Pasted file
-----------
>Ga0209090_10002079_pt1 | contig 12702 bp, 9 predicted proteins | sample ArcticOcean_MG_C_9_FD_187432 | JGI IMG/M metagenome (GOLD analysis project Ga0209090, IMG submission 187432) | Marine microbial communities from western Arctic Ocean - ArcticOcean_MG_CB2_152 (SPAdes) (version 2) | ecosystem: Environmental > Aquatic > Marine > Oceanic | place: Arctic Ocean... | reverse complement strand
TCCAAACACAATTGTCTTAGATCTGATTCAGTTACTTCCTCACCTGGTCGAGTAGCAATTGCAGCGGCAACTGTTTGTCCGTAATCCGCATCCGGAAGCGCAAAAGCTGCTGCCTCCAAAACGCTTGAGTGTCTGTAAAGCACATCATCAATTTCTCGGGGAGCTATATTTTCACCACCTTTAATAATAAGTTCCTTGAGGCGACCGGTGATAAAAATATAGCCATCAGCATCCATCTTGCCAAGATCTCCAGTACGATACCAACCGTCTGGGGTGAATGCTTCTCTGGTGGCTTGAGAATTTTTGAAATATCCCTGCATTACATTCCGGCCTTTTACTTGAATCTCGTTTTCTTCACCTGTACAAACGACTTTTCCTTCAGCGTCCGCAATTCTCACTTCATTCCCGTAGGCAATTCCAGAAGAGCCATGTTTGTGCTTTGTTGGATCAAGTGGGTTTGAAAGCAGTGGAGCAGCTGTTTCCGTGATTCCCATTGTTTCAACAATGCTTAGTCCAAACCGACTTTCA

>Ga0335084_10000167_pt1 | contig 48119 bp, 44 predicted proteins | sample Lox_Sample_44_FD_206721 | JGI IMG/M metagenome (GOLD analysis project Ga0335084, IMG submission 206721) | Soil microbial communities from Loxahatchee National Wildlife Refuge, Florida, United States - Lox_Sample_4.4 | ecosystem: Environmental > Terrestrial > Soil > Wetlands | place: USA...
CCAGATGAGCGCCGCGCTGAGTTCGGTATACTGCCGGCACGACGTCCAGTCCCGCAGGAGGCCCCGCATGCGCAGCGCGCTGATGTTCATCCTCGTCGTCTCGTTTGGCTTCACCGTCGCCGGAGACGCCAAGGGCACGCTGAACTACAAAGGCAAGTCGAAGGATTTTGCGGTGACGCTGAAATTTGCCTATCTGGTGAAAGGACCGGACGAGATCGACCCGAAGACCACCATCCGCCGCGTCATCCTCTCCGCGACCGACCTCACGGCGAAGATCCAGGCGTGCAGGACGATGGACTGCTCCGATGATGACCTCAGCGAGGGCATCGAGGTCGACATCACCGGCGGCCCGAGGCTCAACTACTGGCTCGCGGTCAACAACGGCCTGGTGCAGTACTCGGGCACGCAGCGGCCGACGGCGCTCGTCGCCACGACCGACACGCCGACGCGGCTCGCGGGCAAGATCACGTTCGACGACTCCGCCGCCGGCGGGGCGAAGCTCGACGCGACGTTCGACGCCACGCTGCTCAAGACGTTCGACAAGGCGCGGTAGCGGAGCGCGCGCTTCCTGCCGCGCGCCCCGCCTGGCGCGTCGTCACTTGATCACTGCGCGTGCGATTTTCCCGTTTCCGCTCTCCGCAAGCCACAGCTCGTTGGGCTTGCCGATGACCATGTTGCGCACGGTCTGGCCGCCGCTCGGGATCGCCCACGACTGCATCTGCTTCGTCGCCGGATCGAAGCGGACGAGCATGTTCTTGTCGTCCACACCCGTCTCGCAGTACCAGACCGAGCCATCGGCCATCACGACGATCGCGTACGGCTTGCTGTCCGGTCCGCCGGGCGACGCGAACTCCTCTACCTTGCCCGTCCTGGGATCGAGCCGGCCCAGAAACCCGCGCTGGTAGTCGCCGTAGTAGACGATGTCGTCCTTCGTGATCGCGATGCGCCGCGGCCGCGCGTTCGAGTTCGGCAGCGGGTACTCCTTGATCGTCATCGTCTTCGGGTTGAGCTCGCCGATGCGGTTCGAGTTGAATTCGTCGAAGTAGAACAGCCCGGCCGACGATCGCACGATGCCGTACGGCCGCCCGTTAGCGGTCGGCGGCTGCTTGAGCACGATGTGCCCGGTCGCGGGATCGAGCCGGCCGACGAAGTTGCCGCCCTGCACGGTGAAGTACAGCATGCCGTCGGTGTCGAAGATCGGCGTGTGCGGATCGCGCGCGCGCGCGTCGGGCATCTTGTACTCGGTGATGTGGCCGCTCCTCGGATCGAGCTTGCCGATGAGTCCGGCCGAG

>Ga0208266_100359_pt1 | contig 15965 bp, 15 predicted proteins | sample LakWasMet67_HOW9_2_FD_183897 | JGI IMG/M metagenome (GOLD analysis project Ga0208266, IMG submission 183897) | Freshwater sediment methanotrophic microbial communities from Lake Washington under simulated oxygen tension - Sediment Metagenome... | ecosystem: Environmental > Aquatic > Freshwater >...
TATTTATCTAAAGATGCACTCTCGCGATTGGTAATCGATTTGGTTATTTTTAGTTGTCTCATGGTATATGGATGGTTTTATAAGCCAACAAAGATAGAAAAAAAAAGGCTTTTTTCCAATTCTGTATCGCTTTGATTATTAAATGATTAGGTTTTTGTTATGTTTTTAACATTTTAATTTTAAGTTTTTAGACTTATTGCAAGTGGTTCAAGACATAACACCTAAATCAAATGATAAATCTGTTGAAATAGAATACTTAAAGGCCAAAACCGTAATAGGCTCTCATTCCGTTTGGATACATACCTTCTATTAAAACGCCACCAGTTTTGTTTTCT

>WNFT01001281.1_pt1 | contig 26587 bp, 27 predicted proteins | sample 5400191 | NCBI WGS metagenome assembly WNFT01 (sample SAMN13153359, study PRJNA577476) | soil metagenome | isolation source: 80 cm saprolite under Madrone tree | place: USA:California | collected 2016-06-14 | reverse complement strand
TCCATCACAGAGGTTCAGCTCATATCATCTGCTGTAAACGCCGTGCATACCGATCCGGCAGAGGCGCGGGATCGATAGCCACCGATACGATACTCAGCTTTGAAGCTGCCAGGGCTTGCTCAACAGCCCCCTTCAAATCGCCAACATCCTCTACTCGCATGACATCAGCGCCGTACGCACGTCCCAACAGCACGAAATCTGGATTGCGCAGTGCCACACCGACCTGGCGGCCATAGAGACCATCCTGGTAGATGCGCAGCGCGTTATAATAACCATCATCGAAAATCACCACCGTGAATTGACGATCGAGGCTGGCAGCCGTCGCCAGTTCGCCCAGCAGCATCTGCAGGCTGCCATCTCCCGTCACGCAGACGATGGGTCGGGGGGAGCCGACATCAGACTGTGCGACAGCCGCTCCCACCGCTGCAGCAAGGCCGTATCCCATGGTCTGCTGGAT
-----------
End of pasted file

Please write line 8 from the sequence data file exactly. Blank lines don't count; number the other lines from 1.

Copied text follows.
TCCATCACAGAGGTTCAGCTCATATCATCTGCTGTAAACGCCGTGCATACCGATCCGGCAGAGGCGCGGGATCGATAGCCACCGATACGATACTCAGCTTTGAAGCTGCCAGGGCTTGCTCAACAGCCCCCTTCAAATCGCCAACATCCTCTACTCGCATGACATCAGCGCCGTACGCACGTCCCAACAGCACGAAATCTGGATTGCGCAGTGCCACACCGACCTGGCGGCCATAGAGACCATCCTGGTAGATGCGCAGCGCGTTATAATAACCATCATCGAAAATCACCACCGTGAATTGACGATCGAGGCTGGCAGCCGTCGCCAGTTCGCCCAGCAGCATCTGCAGGCTGCCATCTCCCGTCACGCAGACGATGGGTCGGGGGGAGCCGACATCAGACTGTGCGACAGCCGCTCCCACCGCTGCAGCAAGGCCGTATCCCATGGTCTGCTGGAT